Claim Number: FA0707001045772
Complainant is American Newland Communities, L.P. (“Complainant”), represented by Julia
A. Matheson, of Finnegan, Henderson, Farabow, Garrett &
Dunner, L.L.P., 901 New York Avenue NW, Washington, DC 20001. Respondent is A D Crawford a/k/a
REGISTRAR AND DISPUTED DOMAIN NAMES
The domain names at issue are <covingtonparkhomes.com>, <mirabayhomesales.com> and <mirabaysales.com>, registered with eNom, Inc.
The undersigned certifies that he has acted independently and impartially and to the best of his knowledge has no known conflict in serving as Panelist in this proceeding.
Richard Hill as Panelist.
Complainant submitted a Complaint to the National Arbitration Forum electronically on July 26, 2007; the National Arbitration Forum received a hard copy of the Complaint on July 27, 2007.
On July 26, 2007, eNom, Inc. confirmed by e-mail to the National Arbitration Forum that the <covingtonparkhomes.com>, <mirabayhomesales.com> and <mirabaysales.com> domain names are registered with eNom, Inc. and that the Respondent is the current registrant of the names. eNom, Inc. has verified that Respondent is bound by the eNom, Inc. registration agreement and has thereby agreed to resolve domain-name disputes brought by third parties in accordance with ICANN’s Uniform Domain Name Dispute Resolution Policy (the “Policy”).
On July 31, 2007, a Notification of Complaint and Commencement of Administrative Proceeding (the “Commencement Notification”), setting a deadline of August 20, 2007 by which Respondent could file a Response to the Complaint, was transmitted to Respondent via e-mail, post and fax, to all entities and persons listed on Respondent’s registration as technical, administrative and billing contacts, and to email@example.com, firstname.lastname@example.org and email@example.com by e-mail.
A timely Response was received and determined to be complete on August 20, 2007.
A timely Additional Submission from Complainant was received and determined to be complete on August 27, 2007.
A timely Additional Submission from Respondent was received and determined to be complete on August 29, 2007.
On August 29, 2007, pursuant to Complainant’s request to have the dispute decided by a single-member Panel, the National Arbitration Forum appointed Richard Hill as Panelist.
Complainant requests that the domain names be transferred from Respondent to Complainant.
Complainant alleges that it is the largest master-planned community developer in the
According to Complainant, it owns the
Complainant states it has common
law rights in the marks, because of the substantial and continuous use of these
marks since 1999 and 2000,
respectively. Further, Complainant
Complainant alleges that Respondent registered the domain name <covingtonparkhomes.com> on November 16, 2004, the domain name <mirabayhomesales.com> on June 9, 2003, and the domain name <mirabaysales.com> on August 18, 2003. Thus Respondent registered the disputed domain names years after Complainant began using its marks and after the issuance of Complainant’s federal registrations for those marks.
According to Complainant, Respondent
is a real estate agent, and uses the disputed domain names for web sites
advertising his real estate services that directly compete with Complainant’s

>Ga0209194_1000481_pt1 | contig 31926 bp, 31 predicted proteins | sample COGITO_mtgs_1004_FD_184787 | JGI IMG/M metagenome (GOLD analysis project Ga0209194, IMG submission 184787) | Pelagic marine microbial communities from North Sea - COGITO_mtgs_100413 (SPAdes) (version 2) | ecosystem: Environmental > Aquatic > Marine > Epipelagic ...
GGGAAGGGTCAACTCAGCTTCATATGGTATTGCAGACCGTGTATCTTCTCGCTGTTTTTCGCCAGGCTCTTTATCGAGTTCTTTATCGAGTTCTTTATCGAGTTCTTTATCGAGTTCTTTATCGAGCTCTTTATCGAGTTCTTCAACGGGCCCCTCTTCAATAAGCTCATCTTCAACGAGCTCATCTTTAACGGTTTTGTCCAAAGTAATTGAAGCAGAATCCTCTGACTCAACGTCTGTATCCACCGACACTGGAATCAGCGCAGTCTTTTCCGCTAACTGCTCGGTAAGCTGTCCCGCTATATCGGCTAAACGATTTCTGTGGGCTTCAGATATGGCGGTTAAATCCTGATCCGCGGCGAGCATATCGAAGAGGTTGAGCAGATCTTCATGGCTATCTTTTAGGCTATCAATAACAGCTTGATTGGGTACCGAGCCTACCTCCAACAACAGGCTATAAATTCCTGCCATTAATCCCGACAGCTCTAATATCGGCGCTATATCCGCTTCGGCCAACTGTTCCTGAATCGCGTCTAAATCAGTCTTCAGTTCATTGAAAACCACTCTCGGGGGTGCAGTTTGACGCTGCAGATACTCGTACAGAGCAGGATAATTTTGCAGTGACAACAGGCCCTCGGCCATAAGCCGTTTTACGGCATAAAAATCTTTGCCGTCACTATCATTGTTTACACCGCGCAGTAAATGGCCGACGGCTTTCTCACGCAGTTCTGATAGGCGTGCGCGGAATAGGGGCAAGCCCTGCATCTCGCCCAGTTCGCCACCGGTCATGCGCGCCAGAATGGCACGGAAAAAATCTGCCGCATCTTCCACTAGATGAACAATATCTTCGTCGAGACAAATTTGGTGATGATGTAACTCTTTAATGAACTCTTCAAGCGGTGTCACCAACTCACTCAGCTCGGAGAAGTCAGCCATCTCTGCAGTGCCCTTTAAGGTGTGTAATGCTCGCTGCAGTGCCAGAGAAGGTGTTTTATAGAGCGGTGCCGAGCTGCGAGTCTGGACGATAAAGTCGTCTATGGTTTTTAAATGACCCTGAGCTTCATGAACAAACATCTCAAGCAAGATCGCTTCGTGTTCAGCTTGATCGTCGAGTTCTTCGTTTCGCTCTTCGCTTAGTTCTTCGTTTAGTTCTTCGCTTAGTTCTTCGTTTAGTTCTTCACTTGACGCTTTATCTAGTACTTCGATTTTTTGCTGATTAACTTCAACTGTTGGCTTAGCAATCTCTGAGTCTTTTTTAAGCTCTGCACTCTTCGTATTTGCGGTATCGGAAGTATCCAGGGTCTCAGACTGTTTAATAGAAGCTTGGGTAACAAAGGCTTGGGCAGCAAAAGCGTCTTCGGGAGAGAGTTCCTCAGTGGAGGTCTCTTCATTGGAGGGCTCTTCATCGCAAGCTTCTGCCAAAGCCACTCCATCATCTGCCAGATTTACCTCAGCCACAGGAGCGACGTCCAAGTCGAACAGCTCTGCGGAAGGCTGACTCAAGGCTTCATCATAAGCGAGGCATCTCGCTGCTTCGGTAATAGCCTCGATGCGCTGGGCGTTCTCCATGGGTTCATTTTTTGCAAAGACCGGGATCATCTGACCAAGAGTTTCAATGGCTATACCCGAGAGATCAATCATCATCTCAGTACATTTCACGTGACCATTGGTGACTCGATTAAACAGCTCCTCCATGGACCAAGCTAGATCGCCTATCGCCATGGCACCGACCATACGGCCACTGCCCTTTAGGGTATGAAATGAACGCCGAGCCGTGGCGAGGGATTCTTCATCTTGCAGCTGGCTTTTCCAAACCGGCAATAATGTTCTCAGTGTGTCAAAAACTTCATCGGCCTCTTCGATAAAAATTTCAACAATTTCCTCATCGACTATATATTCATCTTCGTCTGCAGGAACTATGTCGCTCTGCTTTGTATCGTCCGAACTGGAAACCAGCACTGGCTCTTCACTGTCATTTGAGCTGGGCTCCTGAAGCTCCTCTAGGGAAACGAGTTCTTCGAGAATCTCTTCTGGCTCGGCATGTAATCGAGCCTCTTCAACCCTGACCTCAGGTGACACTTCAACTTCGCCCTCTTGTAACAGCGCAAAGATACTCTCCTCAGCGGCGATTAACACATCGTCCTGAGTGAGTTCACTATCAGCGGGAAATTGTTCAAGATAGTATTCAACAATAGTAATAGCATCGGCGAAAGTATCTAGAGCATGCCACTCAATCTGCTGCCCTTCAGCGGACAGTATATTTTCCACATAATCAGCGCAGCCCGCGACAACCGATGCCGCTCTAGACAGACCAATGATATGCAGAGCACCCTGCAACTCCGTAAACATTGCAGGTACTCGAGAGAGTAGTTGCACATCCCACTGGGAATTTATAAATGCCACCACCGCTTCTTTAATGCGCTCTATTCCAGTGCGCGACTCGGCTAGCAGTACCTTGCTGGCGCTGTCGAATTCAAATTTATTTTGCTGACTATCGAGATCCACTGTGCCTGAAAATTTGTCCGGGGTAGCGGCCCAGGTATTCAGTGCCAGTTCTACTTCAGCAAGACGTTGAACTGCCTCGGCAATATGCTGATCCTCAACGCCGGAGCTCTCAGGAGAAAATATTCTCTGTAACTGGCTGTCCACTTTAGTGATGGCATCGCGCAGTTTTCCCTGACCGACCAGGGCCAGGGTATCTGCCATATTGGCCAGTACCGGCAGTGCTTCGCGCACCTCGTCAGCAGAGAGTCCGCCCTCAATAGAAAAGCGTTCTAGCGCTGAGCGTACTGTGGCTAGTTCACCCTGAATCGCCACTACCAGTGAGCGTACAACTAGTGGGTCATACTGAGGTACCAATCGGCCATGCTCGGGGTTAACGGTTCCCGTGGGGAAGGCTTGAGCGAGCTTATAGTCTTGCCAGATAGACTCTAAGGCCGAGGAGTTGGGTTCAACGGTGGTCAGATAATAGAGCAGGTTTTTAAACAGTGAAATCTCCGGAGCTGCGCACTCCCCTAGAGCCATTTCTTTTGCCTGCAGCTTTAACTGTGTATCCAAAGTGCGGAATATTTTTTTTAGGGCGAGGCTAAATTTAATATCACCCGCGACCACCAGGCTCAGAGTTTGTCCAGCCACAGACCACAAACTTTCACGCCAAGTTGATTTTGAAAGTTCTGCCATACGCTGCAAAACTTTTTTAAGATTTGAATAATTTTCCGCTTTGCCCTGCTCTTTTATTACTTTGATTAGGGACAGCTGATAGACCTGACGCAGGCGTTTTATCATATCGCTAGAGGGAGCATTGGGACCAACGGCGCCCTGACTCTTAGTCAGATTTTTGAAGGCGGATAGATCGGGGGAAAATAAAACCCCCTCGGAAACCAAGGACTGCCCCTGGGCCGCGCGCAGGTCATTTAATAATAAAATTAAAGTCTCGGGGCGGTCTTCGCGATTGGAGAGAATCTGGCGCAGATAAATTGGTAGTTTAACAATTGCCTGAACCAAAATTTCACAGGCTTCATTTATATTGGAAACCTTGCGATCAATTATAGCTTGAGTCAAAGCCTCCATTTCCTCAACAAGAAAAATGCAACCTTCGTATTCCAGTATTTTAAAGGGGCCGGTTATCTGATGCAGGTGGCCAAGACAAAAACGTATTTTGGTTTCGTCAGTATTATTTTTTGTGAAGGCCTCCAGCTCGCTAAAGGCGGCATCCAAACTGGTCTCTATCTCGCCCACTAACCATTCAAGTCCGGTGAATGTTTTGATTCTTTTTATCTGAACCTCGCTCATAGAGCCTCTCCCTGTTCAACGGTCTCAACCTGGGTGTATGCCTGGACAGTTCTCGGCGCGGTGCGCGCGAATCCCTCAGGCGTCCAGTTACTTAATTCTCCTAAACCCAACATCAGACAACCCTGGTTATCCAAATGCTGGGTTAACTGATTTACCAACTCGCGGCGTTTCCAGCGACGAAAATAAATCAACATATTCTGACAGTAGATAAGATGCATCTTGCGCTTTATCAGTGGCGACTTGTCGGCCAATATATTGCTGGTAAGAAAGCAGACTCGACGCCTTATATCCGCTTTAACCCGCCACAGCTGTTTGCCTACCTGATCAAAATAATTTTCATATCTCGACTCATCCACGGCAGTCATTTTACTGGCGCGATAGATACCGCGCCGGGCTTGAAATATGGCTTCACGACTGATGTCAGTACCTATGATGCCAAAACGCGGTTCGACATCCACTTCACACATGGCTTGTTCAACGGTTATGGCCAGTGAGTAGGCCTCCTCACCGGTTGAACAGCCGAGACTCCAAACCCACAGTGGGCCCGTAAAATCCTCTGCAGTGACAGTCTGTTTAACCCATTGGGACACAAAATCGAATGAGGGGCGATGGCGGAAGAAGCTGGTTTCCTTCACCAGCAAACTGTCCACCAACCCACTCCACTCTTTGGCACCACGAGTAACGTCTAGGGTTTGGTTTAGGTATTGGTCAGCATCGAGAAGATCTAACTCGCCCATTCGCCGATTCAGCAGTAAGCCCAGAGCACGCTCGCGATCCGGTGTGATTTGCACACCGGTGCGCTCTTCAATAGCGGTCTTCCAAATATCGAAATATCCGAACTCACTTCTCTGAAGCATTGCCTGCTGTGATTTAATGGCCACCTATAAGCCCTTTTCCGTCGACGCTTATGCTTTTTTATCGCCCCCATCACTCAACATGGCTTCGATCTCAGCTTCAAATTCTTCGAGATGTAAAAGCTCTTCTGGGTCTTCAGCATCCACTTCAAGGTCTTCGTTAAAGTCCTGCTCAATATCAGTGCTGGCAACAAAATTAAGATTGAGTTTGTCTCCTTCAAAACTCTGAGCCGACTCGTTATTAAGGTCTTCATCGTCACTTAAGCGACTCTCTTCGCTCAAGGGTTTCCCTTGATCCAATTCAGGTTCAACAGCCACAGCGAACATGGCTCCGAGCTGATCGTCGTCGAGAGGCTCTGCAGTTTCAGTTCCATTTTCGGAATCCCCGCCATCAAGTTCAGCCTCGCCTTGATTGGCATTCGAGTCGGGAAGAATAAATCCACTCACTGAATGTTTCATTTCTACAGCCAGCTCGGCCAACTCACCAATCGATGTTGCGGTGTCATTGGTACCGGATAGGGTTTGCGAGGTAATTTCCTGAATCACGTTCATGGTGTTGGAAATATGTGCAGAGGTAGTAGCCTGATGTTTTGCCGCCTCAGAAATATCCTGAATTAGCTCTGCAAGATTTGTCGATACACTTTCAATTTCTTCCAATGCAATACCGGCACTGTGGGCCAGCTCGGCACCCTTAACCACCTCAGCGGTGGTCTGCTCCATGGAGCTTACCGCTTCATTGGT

real estate services. Respondent’s
websites also advertise homes for sale in the
Complainant alleges that the disputed domain names are confusingly similar to Complainant’s marks because each is comprised of Complainant’s trademark coupled with generic terms (“homes,” “home sales,” “sales”). Combining Complainant’s mark with generic terms is not sufficient to distinguish the domain names from Complainant’s mark.
Complainant states that Respondent’s registration and use of the disputed domain names for websites advertising his competing real estate services and homes for sale in the Tampa, Florida area that compete with homes for sale in Complainant’s COVINGTON PARK and MIRABAY communities does not constitute a bona fide offering of goods or services under the Policy.
Further, says Complainant, Respondent’s registration and use of the disputed domain names meet the bad-faith element set forth in Section 4(b)(iv) of the Policy. Specifically, Respondent uses the disputed domain names to intentionally attract, for commercial gain, Internet users to his websites by creating a likelihood of confusion with Complainant and its marks as to the source, sponsorship, affiliation, and/or endorsement of Respondent’s websites, the competing services advertised on Respondent’s websites, and/or the services directly related to Complainant’s business offered on Respondent’s website.
And there is no question that Respondent had knowledge of Complainant’s
rights in its
Respondent alleges that he is a licensed real estate
professional in the state of
Respondent states that he is the registrant of hundreds of domain names, including the disputed domain names, which he uses in a bona fide and legitimate manner to provide information to the public in general and to provide a wide array of customized services to serve the needs of individuals too, who seek specific information about real estate or seek his services in general.
According to Respondent, the assertions by Complainant are repugnant, whereas Complainant knows or should have known that he has a legitimate interest with respect to the disputed domain names, thus Respondent respectfully requests the Panel to make a determination that the Complaint is an attempt by Complainant to reverse hijack the disputed domain names from Respondent.
Respondent provides extensive arguments to the effect that Complainant’s marks are invalid or diluted. Those arguments are not reproduced here because the Panel holds that questions regarding the validity of a registered trademark are outside the scope of the Policy and should be resolved by national courts.